Breaking the Half and Half State


“Half-work, which is half-rest, is good neither for rest nor for work.”

-AG Sertillanges, The Intellectual Life


Living intentionally. Not exactly a new topic, it’s been frequently discussed in the blogosphere recently. Carrying connotations of simplicity and a beautifully cultivated social life, it appeals to our cluttered internal newsfeed.  The problem is, even those of us who desire to live intentional lives often find ourselves slipping into habits of half-work/half-rest. Of course it is always dangerous to make general statements, but I would argue that there are small facets of the way we all live our lives which contributes to all of us falling into this half and half state. And though it may be comfortable, none of us actually desire to be there.


“Going through the motions” isn’t what most of us desire for our lives. We don’t like the idea of floating aimlessly, without any sense of direction. We don’t want to be at the mercy of our emotions, or manipulated by our surroundings or through disordered desires. We crave intentionality. In a world of multi-tasking, productivity, and constant communication combined with the idolization of comfort, this is hard. We easily fall into a half and half state, where we are not focused on anything, and therefore, rather than working and resting (or whatever double-state we are participating in) we are only meeting our goals halfway. Because living intentionally looks different for everyone, I have decided, as much as I would love to dig into intentionality and discipline (yes, they are related…a post for another day), to just ask a few questions.


1)   Are you always reachable?

If you are always reachable, either by call, text, email, or social media, or some combination of the four, you are always interruptible. If you are in the habit of being frequently interrupted, you are in the habit of not being fully present. This isn’t just a matter of asking how often you text at the dinner table, but how often do you have your phone at the dinner table. Or when you are out with friends, how often are you letting your time with friends be interrupted by texts from your mom, your friends new pictures on Facebook, or anything else that isn’t a part of the people and the place in front of you? Did you know a cell phone doesn’t even have to be in use to be a distraction; it only has to be visible. Because as soon as it is visible, whatever you are currently a part of is now interruptible. This is a soapbox of mine, so I will (begrudgingly) leave it at that. But I will add a comment from Dr. Maria Wolter, professor of philosophy at Franciscan University’s Austrian campus, that to have your phone out in social contexts (at meals, bars, coffee dates with friends, bible study, etc.) is “downright un-Christian,” because you are intentionally distancing yourself, even if not physically, from the people around you. I firmly believe the people placed in our lives are one of the greatest contributors to making our lives an adventure, and God puts them near us for a reason. Don’t let the opportunity to encounter them pass by because you are putting yourself in a half and half state.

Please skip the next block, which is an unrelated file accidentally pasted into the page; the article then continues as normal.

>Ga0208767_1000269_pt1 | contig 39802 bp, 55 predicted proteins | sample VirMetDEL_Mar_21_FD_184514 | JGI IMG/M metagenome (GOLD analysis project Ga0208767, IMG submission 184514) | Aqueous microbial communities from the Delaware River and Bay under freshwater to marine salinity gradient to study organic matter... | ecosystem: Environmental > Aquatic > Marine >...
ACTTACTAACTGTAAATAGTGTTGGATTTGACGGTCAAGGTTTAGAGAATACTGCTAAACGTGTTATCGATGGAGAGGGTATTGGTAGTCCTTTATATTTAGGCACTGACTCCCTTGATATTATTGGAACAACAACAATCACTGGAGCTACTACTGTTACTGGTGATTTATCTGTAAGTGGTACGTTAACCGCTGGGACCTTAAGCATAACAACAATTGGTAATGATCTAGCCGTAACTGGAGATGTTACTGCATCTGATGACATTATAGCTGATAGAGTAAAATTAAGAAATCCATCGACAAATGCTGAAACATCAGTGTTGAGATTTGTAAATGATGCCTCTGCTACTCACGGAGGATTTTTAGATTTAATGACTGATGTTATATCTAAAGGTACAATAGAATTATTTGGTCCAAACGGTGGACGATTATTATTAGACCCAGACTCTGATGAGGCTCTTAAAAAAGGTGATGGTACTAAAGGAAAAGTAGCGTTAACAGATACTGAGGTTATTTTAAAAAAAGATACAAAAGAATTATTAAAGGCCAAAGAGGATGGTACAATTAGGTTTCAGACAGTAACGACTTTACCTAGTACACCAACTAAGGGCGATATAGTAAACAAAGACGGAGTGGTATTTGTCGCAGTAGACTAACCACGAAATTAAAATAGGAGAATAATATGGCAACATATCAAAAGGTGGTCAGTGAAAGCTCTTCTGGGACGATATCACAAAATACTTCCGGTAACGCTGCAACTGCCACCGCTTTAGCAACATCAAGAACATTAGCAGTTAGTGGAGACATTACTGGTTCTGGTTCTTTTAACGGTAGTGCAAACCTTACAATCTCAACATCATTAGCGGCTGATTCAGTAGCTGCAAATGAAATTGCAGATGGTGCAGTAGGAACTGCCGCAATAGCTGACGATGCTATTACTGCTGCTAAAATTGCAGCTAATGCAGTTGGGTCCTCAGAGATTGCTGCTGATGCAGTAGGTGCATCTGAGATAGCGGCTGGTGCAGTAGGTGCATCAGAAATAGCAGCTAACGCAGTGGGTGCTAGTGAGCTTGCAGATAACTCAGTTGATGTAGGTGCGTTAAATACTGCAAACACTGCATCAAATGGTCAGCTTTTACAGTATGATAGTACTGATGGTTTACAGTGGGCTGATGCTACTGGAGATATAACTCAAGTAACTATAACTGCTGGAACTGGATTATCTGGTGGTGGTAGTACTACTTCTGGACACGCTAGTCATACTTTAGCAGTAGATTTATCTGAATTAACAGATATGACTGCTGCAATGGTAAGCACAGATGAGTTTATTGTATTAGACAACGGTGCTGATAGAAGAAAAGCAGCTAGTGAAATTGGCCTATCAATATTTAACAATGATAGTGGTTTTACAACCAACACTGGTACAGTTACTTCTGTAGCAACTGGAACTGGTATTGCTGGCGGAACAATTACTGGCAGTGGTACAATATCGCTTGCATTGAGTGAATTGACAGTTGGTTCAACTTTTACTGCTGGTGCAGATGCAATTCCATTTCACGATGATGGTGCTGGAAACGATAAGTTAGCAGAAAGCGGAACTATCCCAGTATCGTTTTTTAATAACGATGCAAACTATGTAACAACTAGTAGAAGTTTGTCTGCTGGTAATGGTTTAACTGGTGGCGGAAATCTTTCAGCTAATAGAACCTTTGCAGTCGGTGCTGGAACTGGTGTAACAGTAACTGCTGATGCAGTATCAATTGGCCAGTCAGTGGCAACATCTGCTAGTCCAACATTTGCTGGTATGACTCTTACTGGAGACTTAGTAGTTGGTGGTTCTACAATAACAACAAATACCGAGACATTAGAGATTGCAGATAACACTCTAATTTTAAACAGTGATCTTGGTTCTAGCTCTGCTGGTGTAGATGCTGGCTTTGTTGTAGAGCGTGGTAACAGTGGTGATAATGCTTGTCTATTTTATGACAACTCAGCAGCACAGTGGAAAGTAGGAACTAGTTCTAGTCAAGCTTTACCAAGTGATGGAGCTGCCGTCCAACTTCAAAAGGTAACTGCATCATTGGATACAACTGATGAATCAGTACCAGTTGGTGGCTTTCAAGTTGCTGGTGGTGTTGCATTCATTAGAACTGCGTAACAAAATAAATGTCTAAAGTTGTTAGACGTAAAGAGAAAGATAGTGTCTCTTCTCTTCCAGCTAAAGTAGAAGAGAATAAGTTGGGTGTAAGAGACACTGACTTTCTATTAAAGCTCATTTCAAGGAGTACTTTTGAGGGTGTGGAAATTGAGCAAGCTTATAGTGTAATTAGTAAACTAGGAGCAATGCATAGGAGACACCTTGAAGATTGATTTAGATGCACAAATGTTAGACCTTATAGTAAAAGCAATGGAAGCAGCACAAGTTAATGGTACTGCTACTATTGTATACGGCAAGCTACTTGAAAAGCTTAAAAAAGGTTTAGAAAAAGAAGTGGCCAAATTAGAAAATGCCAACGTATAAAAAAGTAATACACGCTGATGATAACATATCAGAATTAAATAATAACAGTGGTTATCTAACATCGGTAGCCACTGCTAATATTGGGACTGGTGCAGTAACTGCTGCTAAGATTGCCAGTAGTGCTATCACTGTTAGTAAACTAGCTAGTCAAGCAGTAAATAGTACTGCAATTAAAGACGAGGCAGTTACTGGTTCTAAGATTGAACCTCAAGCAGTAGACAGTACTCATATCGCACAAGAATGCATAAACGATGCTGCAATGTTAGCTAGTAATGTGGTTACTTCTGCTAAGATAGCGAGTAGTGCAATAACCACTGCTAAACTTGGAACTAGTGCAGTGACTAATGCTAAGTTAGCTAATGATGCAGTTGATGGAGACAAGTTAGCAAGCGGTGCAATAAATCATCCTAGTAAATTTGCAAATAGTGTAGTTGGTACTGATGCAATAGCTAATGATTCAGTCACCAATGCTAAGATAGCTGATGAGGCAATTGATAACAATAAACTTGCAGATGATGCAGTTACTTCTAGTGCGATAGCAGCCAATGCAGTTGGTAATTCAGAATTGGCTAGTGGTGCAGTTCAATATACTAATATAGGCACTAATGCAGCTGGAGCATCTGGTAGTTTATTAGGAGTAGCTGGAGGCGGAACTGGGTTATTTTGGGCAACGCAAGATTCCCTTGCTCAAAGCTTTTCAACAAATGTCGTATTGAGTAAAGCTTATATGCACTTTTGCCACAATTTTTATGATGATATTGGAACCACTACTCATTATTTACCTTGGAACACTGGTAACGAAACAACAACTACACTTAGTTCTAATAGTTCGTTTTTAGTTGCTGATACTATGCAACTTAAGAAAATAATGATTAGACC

2)   Do you have a routine?

Routines should never be oppressive; they shouldn’t prevent you from trying new things, meeting new people, or going new places. There should, however, be some routine in your life. A routine in which you consciously choose times and places for solitude, for quiet, for prayer, and for work, helps you to be free to take on new challenges and adventures. There is a difference between keeping a routine and falling into a habit. Keeping a routine is a daily choice to do what needs to get done, and doing what is necessary to make that happen. By preventing feelings of being overwhelmed, and increasing vigilance and self-awareness, routine makes it possible to see new opportunities. Routine also teaches us not to yield to temptation to comfort, making it easier to summon the courage to try something new in the face of discomfort. Of course this one requires some balance. Routine has the potential to run your life, and letting it do so is giving control to something that shouldn’t hold authority. Routine should create space for the Holy Spirit to work, not prevent him from doing so. A consciously cultivated routine will help prevent you from slipping into a half and half state.


3)   Are you uncomfortable with silence?

“Silence is God’s first language; everything else is a poor translation.” –Thomas Keating, Invitation to Love: The Way of Christian Contemplation.

An aversion to silence can be evaluated both as a cause and symptom of living in a half and half state. When we are uncomfortable with silence, and habitually fill it with various distractions, we choose to enter the half and half state for the sake of comfort. We play movies for background noise or watch TV while we work. When we fall into in the habit of never being fully present, we soon find that we feel we can’t focus without having a distraction nearby. We don’t know how to be still with our own thoughts and eventually they become distractions themselves. We become stuck in the half and half state, and become accustomed to it. When we then attempt to seek silence, we find it intense and uncomfortable, we find our emotions or thoughts within it fearsome, we never knew they could be so loud, and we don’t know how to handle them, so we revert again, to our half and half state.

Being fully present is living life to the fullest. There are many more questions to be asked, I hope this has been enough of a teaser on the topic to get you thinking. And I beg you my friends, do not settle for the half and half state.